What is marriage?
A married couple often makes a public and legal vow to make their relationship last forever. But in some cultures, it’s common to have marriages that are only recognised socially, and not by law.
Usually, when two people get married they celebrate the occasion with a wedding ceremony. Wedding ceremonies are in line with religious and cultural customs and therefore vary from one region to another. In India, wedding ceremonies are often big, and celebrations last for days on end.
While some parts of the world allow gay and lesbian couples to be married, others ban homosexual marriages. Read more about laws and attitudes concerning lesbian, gays and bisexuals.
Couples around the world marry for different reasons. They might decide to say the wedding vows because they are deeply in love with each other, and they might have been in a relationship for a while – this is known in India as a ‘love marriage’.
In some cultures, like in India, it’s common for parents and/or relatives of the groom and bride to play an important role in setting up marriages. They are actively involved in choosing the bride or groom for their children. Such marriages are called ‘arranged marriages.’ The choice of spouse might be restricted on the basis of religion, language or caste.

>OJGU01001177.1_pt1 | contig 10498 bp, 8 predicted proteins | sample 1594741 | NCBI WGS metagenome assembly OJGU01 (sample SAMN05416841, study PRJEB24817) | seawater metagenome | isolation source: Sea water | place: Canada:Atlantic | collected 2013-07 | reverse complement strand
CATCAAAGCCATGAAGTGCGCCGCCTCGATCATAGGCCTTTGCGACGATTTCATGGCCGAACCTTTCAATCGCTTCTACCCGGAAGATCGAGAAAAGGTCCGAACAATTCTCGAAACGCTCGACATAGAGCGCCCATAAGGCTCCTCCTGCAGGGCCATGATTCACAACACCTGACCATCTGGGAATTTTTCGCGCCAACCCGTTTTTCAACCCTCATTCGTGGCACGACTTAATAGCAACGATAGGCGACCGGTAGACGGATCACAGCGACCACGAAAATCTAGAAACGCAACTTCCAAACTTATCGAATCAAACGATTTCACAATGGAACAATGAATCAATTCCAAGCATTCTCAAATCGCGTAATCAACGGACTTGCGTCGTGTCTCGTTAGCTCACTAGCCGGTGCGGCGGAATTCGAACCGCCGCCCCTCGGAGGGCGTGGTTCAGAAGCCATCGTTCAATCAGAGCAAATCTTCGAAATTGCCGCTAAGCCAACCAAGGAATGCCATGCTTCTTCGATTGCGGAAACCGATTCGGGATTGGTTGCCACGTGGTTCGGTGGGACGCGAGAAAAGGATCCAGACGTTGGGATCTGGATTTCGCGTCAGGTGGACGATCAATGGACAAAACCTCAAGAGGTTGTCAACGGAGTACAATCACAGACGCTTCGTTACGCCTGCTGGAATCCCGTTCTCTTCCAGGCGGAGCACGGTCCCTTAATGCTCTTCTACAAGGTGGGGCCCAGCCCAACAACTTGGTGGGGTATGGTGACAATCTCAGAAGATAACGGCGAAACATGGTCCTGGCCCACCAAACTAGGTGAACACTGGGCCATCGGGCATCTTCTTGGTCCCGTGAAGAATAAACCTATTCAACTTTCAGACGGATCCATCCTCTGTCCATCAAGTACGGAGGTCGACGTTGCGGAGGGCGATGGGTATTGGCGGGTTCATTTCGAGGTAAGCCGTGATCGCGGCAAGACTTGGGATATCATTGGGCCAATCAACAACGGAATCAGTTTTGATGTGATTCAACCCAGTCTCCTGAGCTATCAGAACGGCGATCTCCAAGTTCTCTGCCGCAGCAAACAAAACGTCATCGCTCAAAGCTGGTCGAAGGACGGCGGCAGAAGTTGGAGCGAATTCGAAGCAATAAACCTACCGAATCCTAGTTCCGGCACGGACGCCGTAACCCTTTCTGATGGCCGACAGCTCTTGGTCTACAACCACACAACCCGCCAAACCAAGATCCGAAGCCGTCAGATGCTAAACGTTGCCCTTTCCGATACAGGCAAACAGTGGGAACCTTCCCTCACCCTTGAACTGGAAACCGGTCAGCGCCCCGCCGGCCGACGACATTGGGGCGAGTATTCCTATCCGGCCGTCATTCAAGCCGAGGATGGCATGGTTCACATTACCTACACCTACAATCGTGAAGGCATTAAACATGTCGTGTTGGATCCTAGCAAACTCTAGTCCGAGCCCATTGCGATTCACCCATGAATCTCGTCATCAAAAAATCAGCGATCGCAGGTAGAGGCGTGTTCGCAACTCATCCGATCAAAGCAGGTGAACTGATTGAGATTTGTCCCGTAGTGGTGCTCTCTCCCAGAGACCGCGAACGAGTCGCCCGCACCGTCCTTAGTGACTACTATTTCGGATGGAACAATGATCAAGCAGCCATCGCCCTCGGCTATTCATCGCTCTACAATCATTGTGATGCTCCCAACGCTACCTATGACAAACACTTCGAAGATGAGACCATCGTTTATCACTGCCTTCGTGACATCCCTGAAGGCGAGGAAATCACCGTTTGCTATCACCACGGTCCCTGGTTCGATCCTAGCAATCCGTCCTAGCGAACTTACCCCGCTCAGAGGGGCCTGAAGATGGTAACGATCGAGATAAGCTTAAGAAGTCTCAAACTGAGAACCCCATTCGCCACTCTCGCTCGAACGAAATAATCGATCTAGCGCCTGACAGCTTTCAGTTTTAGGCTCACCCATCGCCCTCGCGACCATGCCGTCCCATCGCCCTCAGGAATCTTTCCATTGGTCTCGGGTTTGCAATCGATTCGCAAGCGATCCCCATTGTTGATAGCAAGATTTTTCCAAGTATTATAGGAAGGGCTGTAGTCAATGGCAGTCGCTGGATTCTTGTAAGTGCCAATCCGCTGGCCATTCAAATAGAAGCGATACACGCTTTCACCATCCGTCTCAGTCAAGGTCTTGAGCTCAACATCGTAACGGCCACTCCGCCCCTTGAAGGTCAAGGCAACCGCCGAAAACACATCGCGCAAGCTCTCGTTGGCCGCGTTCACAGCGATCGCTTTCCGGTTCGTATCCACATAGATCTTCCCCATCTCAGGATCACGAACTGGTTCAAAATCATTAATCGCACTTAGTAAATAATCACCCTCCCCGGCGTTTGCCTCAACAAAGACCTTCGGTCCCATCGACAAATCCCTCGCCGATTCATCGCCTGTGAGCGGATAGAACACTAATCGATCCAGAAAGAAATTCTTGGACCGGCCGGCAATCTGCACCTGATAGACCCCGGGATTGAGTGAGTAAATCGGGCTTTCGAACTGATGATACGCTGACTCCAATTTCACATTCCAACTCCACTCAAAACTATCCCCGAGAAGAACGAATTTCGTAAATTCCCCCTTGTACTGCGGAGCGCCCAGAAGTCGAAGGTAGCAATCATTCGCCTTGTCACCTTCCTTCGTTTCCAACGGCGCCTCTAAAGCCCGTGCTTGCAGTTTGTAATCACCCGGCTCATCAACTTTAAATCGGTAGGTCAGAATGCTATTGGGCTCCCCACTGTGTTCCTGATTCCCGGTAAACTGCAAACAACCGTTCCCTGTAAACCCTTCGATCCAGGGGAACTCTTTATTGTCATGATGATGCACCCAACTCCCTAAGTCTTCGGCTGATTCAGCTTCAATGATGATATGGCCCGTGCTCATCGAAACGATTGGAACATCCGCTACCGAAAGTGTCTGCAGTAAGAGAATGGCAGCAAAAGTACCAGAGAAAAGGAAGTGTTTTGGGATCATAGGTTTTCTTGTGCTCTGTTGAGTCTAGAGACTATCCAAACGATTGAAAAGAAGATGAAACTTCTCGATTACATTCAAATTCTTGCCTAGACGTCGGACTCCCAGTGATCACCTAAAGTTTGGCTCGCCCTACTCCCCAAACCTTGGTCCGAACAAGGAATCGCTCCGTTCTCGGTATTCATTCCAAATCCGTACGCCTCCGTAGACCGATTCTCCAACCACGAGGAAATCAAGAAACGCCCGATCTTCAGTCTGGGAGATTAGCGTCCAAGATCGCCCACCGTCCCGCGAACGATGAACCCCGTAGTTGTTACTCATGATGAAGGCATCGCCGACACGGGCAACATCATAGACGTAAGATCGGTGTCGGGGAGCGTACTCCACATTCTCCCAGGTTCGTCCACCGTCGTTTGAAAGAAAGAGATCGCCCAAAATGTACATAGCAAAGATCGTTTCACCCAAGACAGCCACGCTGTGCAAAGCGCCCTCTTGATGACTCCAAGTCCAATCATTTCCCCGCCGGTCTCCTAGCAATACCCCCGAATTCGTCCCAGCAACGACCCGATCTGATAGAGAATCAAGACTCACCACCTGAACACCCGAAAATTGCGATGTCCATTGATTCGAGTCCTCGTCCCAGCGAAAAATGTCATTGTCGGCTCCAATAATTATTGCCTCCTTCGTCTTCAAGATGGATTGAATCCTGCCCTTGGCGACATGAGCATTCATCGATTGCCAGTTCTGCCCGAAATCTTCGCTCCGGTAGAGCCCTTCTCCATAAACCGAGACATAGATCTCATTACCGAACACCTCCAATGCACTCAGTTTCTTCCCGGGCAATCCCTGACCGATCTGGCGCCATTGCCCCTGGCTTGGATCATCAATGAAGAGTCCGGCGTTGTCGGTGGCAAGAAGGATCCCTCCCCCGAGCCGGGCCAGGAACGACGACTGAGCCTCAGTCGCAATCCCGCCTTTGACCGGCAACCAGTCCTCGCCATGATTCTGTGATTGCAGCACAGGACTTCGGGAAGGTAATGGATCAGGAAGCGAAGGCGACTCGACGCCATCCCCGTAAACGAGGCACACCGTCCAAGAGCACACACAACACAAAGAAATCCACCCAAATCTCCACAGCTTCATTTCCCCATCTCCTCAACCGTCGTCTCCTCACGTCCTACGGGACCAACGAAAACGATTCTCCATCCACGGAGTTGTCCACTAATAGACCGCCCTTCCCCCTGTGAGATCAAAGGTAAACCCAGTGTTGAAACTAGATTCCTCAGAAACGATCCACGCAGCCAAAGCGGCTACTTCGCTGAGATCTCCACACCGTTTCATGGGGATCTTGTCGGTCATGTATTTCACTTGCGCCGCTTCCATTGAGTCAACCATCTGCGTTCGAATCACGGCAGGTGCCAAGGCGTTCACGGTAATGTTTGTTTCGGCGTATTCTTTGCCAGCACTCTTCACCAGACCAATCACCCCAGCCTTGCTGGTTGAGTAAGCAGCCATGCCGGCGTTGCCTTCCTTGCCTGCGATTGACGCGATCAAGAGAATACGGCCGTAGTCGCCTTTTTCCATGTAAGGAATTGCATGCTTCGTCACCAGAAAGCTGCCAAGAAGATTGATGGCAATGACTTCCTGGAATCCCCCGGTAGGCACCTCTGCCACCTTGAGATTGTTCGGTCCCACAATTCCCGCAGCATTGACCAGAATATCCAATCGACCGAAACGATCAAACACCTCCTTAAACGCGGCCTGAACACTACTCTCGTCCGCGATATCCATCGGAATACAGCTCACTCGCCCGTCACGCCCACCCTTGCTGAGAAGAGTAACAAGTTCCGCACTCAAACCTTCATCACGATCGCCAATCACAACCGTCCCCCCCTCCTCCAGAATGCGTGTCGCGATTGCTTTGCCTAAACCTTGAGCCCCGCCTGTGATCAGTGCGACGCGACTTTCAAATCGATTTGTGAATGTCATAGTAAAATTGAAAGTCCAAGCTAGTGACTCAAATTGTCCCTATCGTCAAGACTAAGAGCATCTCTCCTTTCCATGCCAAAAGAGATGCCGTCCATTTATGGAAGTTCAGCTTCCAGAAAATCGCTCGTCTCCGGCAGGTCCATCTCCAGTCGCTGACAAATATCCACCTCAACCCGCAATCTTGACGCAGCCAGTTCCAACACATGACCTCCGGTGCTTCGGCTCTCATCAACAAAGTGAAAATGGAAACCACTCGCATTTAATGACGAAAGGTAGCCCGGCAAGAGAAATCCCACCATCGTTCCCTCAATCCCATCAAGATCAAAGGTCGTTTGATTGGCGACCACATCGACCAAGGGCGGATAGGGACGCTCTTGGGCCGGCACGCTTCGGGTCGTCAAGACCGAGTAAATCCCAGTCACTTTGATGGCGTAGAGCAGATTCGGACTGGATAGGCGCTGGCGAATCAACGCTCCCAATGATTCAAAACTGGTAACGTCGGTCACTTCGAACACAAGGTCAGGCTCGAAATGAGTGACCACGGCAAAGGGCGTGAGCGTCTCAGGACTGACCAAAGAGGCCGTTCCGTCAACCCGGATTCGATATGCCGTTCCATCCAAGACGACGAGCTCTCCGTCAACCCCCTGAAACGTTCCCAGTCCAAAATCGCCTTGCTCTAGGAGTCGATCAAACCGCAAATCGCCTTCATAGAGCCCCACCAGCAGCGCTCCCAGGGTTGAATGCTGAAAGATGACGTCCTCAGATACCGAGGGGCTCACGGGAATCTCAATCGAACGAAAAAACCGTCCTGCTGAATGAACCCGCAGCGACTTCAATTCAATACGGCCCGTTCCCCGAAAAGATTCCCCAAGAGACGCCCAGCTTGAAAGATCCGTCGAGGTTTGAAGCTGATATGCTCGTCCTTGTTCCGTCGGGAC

What if you don’t want to get married but you’re facing pressure from your family and society to do exactly that? If you are being forced into a marriage, you can contact these helplines:
The Vandrevala (24x7 and across 14 states): (022) 257 06 000
Violence Against Women: http://www.vawhelp.org/
Central Social Welfare Board -Police Helpline: 1091/ 1291; (011) 23317004
Shakti Shalini: (011) 24373737